The crisis that is affecting financial markets around the globe finds its basis in two tenets that have been fundamental to the American way of life since the dawn of the Republic. To wit, everyone has the right to own a home and everyone has the right, within the confines of the law, to make as much money as possible. These are not ignoble sentiments; indeed, America has become the world’s largest economy and most powerful nation – lifting much of the world from poverty in the process – through innovation and commerce that is made possible by private ownership and free markets.
But when these fundamental beliefs are stretched to absurdity, in defiance of common sense, the results can be dire. In this case, mortgages were for decades granted to people who could not afford them. Financial institutions, meanwhile, saw opportunities to make slightly more money than they could through other investments by bundling these ill-considered loans together into Mortgage-Backed Securities (MBS). The rest is history.
First, to the matter of home ownership: In 1977, President Carter signed into law the Community Reinvestment Act (CRA), which stipulated that mortgage loans should be given to a broader base of Americans, including and especially those with lower incomes. The CRA was strengthened by President Clinton in 1995. Clinton’s Secretary of Housing and Urban Development, Andrew Cuomo, was forceful in demanding that lenders, as well as the government-sponsored agencies that backed them, Fannie Mae and Freddie Mac, give mortgages to as many poor and minority applicants as possible. It was mandated that unemployment and welfare payments be included as legitimate income for mortgage eligibility. Lenders found themselves scrambling to ensure they had enough CRA mortgages on their books to avoid lawsuits or charges of discrimination. The priority was carried into the early part of this decade, with President Bush boasting that more Americans owned their own homes than ever before. The good intention, of course, was to let everyone own part of the American Dream, regardless of their socioeconomic status. The unfortunate result, however, has become a matter of global concern.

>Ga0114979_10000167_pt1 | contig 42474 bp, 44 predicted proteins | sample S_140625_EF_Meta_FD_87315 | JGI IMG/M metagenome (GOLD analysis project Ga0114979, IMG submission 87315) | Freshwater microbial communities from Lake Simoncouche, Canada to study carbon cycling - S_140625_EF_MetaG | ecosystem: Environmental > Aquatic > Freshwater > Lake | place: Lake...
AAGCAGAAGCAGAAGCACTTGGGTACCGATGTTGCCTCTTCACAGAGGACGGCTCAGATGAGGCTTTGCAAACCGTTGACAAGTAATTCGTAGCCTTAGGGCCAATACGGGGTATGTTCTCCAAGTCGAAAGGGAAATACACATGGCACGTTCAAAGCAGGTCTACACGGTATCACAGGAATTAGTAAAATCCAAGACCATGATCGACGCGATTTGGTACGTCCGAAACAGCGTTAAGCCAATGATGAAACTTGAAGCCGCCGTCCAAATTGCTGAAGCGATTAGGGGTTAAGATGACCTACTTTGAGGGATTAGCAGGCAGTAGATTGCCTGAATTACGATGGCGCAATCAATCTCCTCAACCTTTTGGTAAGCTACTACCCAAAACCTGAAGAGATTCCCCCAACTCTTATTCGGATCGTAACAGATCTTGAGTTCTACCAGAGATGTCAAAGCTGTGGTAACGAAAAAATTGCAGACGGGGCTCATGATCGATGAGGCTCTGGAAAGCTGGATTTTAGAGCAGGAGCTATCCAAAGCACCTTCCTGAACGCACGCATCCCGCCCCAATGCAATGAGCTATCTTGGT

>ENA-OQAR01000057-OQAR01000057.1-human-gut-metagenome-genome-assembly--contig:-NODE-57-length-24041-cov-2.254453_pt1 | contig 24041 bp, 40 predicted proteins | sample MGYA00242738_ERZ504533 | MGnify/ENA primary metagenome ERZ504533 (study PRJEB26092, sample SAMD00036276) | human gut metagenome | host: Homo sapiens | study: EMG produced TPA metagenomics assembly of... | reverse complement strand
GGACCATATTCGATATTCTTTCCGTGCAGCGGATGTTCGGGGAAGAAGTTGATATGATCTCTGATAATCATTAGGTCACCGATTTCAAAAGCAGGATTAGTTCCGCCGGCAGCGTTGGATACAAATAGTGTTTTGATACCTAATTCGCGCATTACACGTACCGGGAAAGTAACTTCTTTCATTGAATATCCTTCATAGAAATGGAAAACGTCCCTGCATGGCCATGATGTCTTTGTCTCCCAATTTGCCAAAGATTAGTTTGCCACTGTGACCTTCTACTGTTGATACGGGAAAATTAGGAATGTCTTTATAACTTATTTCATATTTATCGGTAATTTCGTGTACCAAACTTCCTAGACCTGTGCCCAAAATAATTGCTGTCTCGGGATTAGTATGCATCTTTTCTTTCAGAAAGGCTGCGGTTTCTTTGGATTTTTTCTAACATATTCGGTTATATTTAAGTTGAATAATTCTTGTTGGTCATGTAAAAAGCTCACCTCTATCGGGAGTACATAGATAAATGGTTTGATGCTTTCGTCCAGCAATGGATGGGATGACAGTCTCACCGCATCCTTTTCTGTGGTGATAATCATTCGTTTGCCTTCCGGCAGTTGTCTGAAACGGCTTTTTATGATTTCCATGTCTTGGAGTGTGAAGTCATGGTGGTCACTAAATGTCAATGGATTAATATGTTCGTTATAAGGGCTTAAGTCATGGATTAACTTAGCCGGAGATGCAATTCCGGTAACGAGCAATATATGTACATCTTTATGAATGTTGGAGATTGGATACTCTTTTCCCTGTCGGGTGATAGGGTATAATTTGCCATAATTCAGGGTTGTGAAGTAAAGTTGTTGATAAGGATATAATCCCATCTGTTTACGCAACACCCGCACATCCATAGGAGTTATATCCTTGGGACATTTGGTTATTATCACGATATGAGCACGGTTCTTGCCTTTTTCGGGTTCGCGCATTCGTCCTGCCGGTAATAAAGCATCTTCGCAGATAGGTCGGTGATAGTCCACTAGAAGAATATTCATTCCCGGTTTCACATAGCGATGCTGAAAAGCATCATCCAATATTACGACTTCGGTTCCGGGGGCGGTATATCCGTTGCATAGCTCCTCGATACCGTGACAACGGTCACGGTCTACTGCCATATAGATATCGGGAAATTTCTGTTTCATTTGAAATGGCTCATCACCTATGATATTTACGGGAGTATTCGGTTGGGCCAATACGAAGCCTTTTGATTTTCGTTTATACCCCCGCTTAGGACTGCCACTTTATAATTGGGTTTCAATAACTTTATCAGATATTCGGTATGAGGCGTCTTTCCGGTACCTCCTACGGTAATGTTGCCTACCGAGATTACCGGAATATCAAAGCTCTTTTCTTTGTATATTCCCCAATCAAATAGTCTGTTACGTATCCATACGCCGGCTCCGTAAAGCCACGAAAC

The way in which this national miscalculation became a worldwide phenomenon is that mortgage-backed securities were purchased en masse by banks and financial institutions in numerous countries. When the American real estate market declined, mortgages went into default and MBS notes lost their pricing. By purchasing MBS paper, financial institutions had been hoping for slightly higher returns than could be achieved through more conventional securities. Whoops.
Americans have always been protective of their property and rights. As others have observed, these are folks whose forefathers rioted because the British put a tax on their breakfast drink – and it wasn’t even coffee. But somewhere in that justifiable urge to acquire and own according to diligence and talent, some room must be left for caution.
The simple lessons are these: Do not lend or borrow what cannot be repaid, and do not risk your entire financial well-being for a slightly higher return.
America is a good and resilient country. Capitalism is, as Churchill described democracy, the worst system in the world, except for all the others. Difficult as the present crisis may seem, we will get through this. Let us hope that government and citizens alike have learned what they should.
Caldwell is President of Caldwell Asset Management, Inc.